SANTA FE, N.M. (AP) — One of New Mexico's highest-ranking officials pleaded not guilty to dozens of charges during a brief court appearance Tuesday as lawmakers cleared the way for an impeachment investigation into allegations that she embezzled money from campaign contributions.
Two-term Republican Secretary of State Dianna Duran sat silently next to her attorney, who entered the pleas on her behalf.
It marked her first public appearance since she was accused more than two weeks ago of fraud, embezzlement, tampering with state records and other offenses.
Prosecutors say Duran funneled campaign donations into personal bank accounts and withdrew large sums of cash while frequenting casinos around the state.
The charges sent shockwaves through political circles and raised questions about enforcement of the state's election and campaign finance reporting laws.
Calls for Duran to resign continue, and the Legislative Council, which includes members of the state House and Senate, on Tuesday approved up to $250,000 in state funds to investigate the charges as part of impeachment proceedings.
"It's a solemn and very somber process, and it has to be done," House Minority Floor Leader Rep. Brian Egolf, D-Santa Fe, said following the unanimous vote.
Duran has been silent about the case, making no statements since the charges were filed by the state attorney general's office.
She and her lawyer Erlinda Johnson slipped out a back door at the courthouse after the arraignment. Television camera crews pursued them, but they refused to comment.
Under conditions of release set by the judge, Duran cannot enter any gambling establishments or leave the state for work duties without getting the court's permission.
However, the judge cleared the way for her to perform duties related to her position as secretary of state despite prosecutors' requests that she not have access to private or public funds.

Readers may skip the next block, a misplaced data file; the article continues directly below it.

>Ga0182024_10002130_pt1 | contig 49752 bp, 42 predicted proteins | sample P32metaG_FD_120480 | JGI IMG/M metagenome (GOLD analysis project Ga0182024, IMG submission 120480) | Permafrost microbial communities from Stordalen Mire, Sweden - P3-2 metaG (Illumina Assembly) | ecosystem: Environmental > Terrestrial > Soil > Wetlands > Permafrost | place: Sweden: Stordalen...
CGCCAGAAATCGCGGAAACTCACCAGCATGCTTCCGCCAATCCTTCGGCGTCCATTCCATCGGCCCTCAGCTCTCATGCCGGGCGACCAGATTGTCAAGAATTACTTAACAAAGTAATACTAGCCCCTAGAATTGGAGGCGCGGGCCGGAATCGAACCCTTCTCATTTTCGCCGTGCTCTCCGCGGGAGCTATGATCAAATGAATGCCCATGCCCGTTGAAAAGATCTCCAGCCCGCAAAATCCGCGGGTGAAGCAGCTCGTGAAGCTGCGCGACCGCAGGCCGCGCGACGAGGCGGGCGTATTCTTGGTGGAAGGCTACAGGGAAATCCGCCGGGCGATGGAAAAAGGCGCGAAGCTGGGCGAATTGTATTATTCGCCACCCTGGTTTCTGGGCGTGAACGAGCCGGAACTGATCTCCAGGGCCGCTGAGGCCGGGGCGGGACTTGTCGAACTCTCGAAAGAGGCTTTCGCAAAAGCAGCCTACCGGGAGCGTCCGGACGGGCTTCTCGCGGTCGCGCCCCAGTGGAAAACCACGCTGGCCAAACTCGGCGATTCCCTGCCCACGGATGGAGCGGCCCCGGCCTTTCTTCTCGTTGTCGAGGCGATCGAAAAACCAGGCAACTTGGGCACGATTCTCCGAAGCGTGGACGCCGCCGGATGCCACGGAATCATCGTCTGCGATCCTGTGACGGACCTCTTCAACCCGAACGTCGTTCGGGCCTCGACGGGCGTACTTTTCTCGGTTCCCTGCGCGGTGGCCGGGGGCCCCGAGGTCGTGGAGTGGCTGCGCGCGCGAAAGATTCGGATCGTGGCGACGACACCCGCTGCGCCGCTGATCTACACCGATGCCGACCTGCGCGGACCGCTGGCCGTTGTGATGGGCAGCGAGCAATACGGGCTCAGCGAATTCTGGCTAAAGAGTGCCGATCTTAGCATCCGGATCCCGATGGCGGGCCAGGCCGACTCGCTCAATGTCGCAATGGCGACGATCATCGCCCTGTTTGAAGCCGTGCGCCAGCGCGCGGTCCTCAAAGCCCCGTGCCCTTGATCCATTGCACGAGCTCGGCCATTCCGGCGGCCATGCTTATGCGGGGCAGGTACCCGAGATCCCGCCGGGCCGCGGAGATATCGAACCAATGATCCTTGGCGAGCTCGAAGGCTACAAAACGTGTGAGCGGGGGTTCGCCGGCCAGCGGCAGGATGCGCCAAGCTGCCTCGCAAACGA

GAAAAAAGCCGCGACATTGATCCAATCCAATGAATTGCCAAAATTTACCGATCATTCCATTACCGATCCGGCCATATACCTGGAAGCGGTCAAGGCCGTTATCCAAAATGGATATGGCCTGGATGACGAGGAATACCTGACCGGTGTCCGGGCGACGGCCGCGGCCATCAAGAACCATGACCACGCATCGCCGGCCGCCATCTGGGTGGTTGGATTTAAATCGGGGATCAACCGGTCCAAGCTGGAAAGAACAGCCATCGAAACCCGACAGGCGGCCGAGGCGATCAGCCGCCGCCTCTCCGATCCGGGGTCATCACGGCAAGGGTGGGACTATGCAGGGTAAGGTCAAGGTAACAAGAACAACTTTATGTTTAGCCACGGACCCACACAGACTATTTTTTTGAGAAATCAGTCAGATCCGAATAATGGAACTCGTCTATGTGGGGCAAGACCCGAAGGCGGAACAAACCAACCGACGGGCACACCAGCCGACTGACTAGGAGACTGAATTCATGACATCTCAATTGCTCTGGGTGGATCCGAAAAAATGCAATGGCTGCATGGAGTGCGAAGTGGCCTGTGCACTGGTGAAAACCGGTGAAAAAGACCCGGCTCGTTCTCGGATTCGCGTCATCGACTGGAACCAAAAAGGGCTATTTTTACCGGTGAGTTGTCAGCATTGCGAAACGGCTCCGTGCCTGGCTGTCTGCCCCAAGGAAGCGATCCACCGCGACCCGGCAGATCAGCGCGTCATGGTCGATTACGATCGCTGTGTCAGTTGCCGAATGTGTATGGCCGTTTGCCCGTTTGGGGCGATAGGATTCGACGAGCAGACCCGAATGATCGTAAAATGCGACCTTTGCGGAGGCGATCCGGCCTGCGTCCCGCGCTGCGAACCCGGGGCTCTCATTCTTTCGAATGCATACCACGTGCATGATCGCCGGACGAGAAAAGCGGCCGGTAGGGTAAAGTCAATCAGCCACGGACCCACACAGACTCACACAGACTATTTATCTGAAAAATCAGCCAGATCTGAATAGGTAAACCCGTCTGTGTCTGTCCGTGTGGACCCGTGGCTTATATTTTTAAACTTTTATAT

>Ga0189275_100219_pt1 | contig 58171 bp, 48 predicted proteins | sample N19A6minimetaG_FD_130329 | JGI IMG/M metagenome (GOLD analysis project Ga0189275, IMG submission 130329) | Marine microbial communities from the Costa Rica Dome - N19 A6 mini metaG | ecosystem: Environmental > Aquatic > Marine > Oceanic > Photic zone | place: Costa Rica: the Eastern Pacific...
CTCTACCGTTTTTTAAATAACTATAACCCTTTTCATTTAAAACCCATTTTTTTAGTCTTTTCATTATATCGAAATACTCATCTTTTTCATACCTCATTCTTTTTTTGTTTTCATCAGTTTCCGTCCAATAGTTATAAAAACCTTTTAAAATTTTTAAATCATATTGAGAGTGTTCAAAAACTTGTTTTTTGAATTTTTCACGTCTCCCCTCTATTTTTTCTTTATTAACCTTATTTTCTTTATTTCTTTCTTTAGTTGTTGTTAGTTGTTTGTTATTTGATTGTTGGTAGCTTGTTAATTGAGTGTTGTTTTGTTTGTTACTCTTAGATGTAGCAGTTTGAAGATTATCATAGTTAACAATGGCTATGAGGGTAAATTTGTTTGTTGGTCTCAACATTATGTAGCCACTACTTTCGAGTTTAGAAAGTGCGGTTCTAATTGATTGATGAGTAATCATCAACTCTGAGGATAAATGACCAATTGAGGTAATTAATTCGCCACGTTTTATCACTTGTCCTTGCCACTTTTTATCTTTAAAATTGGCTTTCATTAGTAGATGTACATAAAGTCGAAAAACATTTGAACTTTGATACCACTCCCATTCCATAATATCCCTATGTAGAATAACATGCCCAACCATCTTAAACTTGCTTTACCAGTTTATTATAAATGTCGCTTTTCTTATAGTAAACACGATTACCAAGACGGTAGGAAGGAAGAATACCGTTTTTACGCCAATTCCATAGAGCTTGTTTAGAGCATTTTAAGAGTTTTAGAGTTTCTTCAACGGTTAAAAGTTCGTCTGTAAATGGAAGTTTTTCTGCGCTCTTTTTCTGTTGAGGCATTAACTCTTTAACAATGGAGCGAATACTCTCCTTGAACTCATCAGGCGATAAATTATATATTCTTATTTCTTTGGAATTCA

"She's still the sitting secretary of state," Johnson argued. "She is presumed innocent. She has not been convicted of any offense."
Johnson sought to have many of the charges dismissed, arguing about jurisdiction and saying Duran's rights to due process were being violated. The judge denied the motions.
Duran had been a no-show at her $85,000-a-year elected post with the exception of some conference calls with staff. On Tuesday, she stopped by the office to discuss upcoming deadlines and projects with top staff as the start of the 2016 election season approaches.
The secretary of state oversees state elections and enforces campaign finance reporting laws.
The case has prompted disappointment and frustration among voters, political observers say.
"We have no idea how to measure the impact, but the general effect is one of disillusionment with government and politics," said Christine Sierra, an emeritus professor of political science at the University of New Mexico.
Duran tapped into those same feelings of voter frustration to craft her platform when she first ran for secretary of state in 2010. A native of the southern New Mexico village of Tularosa, she wanted to turn around an office that had been the focus of federal investigations and was known for being dysfunctional.
One of only a handful of Latina women in the nation to hold a statewide office, Duran has spent most of her life in public service. She worked her way up from a technician in the Otero County Clerk's Office to the New Mexico Senate, where she served for 18 years.
She also was the first Republican elected to the New Mexico secretary of state's office in more than 80 years. Despite stiff competition from a Democrat, she was re-elected in 2014.
Duran's performance as a lawmaker and later as the state's top elections official never raised any flags until the attorney general's office received a confidential tip in 2014.
Former Republican state lawmaker Janice Arnold Jones characterized the current allegations as a "personal fall from grace" during a recent call-in show on KUNM radio.
"It appears to me this is truly a gambling problem and there were personal choices, but it really didn't have anything to do with her ability to do the job in office," she said.
It's no doubt a credibility issue for Duran, but observers say the bigger question now is whether the case will spur lawmakers to take on reforms that have long proven to be elusive, such as the creation of a state ethics commission and tougher enforcement of campaign finance laws.
It could be December before Duran returns to court for a preliminary hearing, when it would be decided if there's enough evidence for the case to move forward.